Easy to grow plants that invite winged visitors to
By Karen England
Try adding some or all of the following plants to
your garden since these plants are easy to grow and
attract both Hummingbirds & Butterflies. Add a water
feature to your garden and the little visitors might
even linger. Remember to never use pesticides if you
are trying to host butterflies & hummingbirds because
they are definitely not compatible.
Buddleja davidii or “Butterfly Bush” - Full
sun. Semi-evergreen shrub that likes well drained
soil. The branch ends are adorned with small fragrant
flower clusters in the form of a spike that are
available in deep blue, purple, lilac, yellow and
Alcea rosea or “Hollyhock” - Full sun. Sow
seeds now (late summer) for bloom next season. Choose
reds and pinks for hummingbirds and all colors for
Digitalis purpurea or “Foxglove” - Full sun on
coast. Short lived perennial with a full range of
flower colors in 2 inch bell shaped blossoms on tall
stalks that rise from clumps of large green leaves.
Ceanothus varieties or “Wild Lilac” - Full sun.
Evergreen shrubs with flower colors in white, pale
blue, blue & dark blue. Most varieties are native to
California and when established are drought tolerant.
Cuphea varieties - Full sun or partial shade.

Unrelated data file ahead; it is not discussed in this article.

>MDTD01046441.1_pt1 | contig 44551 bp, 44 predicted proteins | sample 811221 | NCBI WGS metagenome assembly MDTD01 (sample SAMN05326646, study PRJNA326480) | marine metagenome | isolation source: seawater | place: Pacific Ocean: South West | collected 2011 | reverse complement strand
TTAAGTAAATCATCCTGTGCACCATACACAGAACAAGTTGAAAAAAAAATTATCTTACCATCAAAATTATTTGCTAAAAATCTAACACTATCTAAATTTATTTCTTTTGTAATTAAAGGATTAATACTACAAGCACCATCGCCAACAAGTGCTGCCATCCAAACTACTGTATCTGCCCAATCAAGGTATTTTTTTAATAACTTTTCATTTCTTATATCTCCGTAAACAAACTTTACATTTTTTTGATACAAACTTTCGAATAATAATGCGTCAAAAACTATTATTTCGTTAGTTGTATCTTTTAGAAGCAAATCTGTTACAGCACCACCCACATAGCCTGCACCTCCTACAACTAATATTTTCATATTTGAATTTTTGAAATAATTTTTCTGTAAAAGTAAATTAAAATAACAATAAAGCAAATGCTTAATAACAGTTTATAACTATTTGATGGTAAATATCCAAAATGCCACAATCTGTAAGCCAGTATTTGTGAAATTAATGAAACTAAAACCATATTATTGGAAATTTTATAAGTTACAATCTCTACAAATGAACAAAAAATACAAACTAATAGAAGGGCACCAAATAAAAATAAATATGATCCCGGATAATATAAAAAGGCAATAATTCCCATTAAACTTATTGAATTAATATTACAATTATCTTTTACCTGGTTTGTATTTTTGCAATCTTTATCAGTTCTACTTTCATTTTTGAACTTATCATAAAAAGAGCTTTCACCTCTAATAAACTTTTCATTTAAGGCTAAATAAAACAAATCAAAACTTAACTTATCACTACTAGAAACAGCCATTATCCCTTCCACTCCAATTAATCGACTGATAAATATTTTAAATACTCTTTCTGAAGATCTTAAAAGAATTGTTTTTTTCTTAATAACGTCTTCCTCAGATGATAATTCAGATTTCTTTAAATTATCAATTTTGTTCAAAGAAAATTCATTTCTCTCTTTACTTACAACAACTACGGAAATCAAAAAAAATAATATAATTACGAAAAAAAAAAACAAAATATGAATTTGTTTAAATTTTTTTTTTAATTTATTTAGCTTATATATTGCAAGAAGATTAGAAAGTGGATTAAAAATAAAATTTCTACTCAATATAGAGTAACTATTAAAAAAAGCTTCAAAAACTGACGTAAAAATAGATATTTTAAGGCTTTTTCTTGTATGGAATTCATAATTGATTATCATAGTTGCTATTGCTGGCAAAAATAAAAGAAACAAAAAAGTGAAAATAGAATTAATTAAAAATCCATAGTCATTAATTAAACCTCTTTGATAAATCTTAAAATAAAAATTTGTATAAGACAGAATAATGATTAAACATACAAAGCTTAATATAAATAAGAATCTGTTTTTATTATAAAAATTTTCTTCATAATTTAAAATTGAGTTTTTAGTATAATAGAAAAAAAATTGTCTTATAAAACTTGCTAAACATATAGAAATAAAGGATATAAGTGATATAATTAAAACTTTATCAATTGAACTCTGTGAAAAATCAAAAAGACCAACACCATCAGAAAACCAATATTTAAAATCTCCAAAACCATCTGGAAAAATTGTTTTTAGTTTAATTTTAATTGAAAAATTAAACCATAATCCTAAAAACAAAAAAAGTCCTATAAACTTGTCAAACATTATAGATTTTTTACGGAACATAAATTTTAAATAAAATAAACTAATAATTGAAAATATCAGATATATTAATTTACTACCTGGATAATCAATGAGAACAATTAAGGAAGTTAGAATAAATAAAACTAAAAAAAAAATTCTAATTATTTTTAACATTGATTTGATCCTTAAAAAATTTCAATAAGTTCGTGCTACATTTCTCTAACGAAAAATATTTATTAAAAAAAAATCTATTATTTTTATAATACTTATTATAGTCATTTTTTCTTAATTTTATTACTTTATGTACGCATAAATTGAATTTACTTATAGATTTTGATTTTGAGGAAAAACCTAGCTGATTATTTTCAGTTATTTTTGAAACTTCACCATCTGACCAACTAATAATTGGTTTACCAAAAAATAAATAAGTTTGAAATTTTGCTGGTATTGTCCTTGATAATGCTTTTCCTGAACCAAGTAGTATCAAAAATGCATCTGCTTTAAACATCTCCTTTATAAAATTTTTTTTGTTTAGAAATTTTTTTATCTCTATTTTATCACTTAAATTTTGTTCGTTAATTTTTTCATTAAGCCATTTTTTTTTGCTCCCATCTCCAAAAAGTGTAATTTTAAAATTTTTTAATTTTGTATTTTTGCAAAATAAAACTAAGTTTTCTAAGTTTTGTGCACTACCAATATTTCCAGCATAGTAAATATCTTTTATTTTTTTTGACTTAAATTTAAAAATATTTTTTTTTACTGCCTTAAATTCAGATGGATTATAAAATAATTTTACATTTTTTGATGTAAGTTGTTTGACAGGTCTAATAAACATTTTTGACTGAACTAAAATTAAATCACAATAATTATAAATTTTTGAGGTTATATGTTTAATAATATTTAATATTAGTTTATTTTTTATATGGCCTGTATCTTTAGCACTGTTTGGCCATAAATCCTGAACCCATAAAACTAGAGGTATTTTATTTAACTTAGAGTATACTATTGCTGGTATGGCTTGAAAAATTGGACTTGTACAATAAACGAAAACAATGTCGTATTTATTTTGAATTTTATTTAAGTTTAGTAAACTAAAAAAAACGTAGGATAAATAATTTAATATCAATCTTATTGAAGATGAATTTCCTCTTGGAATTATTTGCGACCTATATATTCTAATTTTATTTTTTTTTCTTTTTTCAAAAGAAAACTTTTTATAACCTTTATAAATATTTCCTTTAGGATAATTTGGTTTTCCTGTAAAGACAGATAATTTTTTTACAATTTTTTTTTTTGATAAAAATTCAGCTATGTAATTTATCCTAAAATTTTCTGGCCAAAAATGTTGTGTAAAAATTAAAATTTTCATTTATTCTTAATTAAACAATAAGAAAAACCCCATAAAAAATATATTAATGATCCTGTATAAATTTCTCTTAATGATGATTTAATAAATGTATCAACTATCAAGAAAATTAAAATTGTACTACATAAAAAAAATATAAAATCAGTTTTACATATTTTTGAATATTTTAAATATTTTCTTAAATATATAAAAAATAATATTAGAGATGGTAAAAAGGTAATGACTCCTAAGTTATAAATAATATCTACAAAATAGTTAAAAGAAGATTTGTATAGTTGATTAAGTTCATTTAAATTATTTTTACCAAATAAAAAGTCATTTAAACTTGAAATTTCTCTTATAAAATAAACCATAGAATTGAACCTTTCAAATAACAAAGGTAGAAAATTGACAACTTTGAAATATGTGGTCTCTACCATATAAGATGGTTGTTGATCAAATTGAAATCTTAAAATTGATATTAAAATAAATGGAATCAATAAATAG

Perennial border plant with lots small tubular
Available in a wide range of colors.
Lavandula species or “Lavender” - Full sun.
Evergreen herb with fragrant purple blossoms prized by
crafters and cooks. Drought tolerant when
Rosmarinus officinalis or “Rosemary” - Full
sun. Much loved evergreen herb with blue flowers.
Savia varieties or “Sage” - Full sun. Wide
variety of colors and annual and perennial varieties
available. Try Salvia leucantha or “Mexican
Bush Sage” for non-edible landscape use and
Salvia clevelandii or “Cleveland Sage” for a
culinary sage with beautiful blue blossoms that is
native to our local Cleveland National Forest.
Penstemon or “Beard Tongue” - Full sun or
partial shade. Perennial with bell shaped flowers that
come in a full spectrum of colors.
For a lengthy list of plants that attract butterfly
larvae, butterflies and hummingbirds consult the
completely revised and updated
Garden Book ©2001, pages 116-121.
Karen England is the "Queen of Edgehill Herb